Monday, November 14, 2005
On this date in 1931, Minot residents learned a jury’s decision in the trial William Savora, accused of murdering Mrs. Dena Korchenko. Six weeks earlier, 13-year-old Melvin Korchenko found his mother lying dead behind a hedge outside the boarding house where she worked as a housekeeper, and where she and her three children were living.
Dena was a Russian immigrant – 37 years old – and among people she knew from the old country was John Lodon, of Plaza. Lodon was staying at the house while recuperating from surgery, and at 7:30 the previous evening, Dena left to get him a poultice at the drugstore.
Police were puzzled by the random slashes they found on Mrs. Korchenko’s head and neck. It looked like she’d either been killed with a knife or that she’d been in a car accident and was dropped off at the curb outside – and then later dragged behind a hedge. A couple days later, police discarded the accident theory, and began searching for motives leading to her murder.
Several possibilities emerged. The previous year, Dena’s husband, Alex, died from a fractured skull at their home south of Velva. Korchenko had gotten into a fight with a drinking buddy, John Martin, a coal miner. Dena broke up the fight, but not before Martin hit Alex in the head with a 4-pound iron casting. When Alex died 13 days later, Dena swore out a complaint, and Martin promised to take care of her and her children if she dropped the charge. When she instead went forward, Martin got 15 years for manslaughter. Thus, the murder might have been retribution.
Dena’s children soon sent them in another direction. They said a McHenry County sheepherder came to the house the previous day and asked Mrs. Korchenko to go for a ride. When police learned Dena turned the man down, they started looking for him.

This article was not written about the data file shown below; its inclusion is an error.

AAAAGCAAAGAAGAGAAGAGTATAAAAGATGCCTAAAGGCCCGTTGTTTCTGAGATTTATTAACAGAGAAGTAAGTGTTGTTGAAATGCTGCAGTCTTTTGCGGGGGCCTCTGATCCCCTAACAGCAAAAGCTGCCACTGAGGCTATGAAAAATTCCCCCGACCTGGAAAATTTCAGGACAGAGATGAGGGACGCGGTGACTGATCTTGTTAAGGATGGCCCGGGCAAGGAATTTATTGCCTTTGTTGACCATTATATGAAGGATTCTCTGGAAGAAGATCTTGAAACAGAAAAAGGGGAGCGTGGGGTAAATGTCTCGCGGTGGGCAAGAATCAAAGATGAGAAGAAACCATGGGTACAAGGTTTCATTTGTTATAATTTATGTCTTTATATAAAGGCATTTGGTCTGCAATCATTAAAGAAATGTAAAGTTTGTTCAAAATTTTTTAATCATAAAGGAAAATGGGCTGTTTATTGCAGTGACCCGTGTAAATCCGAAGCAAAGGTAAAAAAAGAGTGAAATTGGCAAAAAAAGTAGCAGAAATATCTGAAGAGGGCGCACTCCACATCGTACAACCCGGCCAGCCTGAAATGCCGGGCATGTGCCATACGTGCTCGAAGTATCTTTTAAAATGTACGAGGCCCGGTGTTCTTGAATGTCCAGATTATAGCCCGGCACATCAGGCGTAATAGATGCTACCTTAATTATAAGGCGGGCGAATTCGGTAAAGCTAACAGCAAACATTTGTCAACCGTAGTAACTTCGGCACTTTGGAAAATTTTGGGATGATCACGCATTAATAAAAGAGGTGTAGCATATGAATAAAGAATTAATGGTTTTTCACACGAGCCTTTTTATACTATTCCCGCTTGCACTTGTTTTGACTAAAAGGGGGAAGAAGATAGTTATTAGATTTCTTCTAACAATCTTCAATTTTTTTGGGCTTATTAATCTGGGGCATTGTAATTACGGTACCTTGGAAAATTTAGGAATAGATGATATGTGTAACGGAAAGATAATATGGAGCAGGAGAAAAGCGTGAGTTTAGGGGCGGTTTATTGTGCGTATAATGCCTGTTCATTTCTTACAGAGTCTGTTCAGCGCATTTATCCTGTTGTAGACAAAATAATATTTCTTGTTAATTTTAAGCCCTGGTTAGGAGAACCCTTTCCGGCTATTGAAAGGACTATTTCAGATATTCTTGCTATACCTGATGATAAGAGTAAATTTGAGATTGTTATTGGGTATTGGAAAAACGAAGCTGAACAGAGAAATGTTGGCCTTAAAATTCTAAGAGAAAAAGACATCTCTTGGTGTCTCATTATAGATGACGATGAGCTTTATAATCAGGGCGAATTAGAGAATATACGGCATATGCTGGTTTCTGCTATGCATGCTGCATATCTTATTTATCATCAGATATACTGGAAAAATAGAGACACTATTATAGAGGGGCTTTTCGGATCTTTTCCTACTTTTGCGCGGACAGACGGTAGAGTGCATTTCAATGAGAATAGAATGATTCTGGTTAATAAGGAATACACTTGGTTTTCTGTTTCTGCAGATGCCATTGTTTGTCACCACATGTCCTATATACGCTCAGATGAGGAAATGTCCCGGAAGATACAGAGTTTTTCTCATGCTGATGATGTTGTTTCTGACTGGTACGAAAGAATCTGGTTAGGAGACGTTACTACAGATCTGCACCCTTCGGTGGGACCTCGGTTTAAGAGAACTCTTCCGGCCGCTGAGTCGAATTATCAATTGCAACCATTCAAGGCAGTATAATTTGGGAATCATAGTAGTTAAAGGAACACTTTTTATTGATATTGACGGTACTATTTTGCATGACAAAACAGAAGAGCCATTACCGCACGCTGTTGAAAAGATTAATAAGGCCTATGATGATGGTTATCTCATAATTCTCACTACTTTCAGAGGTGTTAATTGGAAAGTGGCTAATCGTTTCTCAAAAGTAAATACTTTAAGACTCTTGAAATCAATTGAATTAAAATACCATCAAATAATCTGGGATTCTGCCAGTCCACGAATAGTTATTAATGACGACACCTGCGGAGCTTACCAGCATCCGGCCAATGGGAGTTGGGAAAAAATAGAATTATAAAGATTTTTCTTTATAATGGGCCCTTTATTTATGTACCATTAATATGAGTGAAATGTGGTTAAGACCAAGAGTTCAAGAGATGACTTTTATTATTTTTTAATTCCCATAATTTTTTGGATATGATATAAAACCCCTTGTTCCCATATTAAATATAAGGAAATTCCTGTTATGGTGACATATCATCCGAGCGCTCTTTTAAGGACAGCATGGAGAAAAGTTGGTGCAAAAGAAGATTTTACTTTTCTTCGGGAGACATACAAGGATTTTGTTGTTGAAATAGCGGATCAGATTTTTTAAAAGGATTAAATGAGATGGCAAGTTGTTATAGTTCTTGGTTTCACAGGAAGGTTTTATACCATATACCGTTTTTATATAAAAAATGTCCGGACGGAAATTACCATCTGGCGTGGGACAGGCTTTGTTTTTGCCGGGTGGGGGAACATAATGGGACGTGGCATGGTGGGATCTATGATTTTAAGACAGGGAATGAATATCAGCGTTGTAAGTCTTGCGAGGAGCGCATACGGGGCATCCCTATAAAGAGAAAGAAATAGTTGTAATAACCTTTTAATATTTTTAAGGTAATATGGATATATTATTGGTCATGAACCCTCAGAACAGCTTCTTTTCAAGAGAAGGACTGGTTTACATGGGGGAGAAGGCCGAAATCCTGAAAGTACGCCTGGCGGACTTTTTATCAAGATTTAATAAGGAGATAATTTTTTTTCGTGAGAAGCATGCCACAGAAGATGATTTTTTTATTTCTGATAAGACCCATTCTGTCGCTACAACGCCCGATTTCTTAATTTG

Meanwhile, the ailing John Lodon found a knife in the ashes of the kitchen stove. He said he heard a commotion during the night and found it when he investigated the next day. John Savora, son of the boarding house owner, said it looked like one his father used for cutting soap. But William, the older Savora, said the charred knife wasn’t his.
Police soon learned Savora – as well as several others – had tried to marry the young widow. She had rejected all comers, saying she wasn’t ready. With jealousy as a possible motive, investigators delved deeper and soon found a pair of bloodstained pants in Savora’s closet. When they took him to view Dena’s body, he got tears in his eyes. “She was a good cook,” he said.
Savora was charged with first-degree murder. The evidence was largely circumstantial, focusing on his notorious temper, the knife and the blood stains, which he said he got when Dena fell and cut her head. When Savora was accused of telling conflicting stories, Savora’s attorney protested. He said his client, who was Russian speaking, wasn’t given a translator during questioning.
On November 11th, J. J. Coyle, took the stand. He was Mrs. Korchenko’s attorney, and he said Dena came to him about a month before her death. Two men had asked her to sign an affidavit stating she was lying when she accused John Martin of killing her husband. The men said if she refused to sign, she (quote) would not see sunrise again. (Unquote)
Despite this new twist, the jury found William Savora guilty of first-degree murder, and he was sentenced to life in prison. A deputy sheriff asked him if he understood the verdict, and he said, “I don’t understand it all.”
“You’re going to prison,” said the deputy. “You’ll never get out.”
Savora shrugged and said, “Well, I no can help it.”
Source: The Bismarck Tribune. June 16, 1930. Sep. 23, 24, 25, 26, 1931. Oct. 12, 13, 14, 1931. Nov. 5, 7, 9, 10, 11, 12, 13, 14, 1931.
Dakota Datebook written by Merry Helm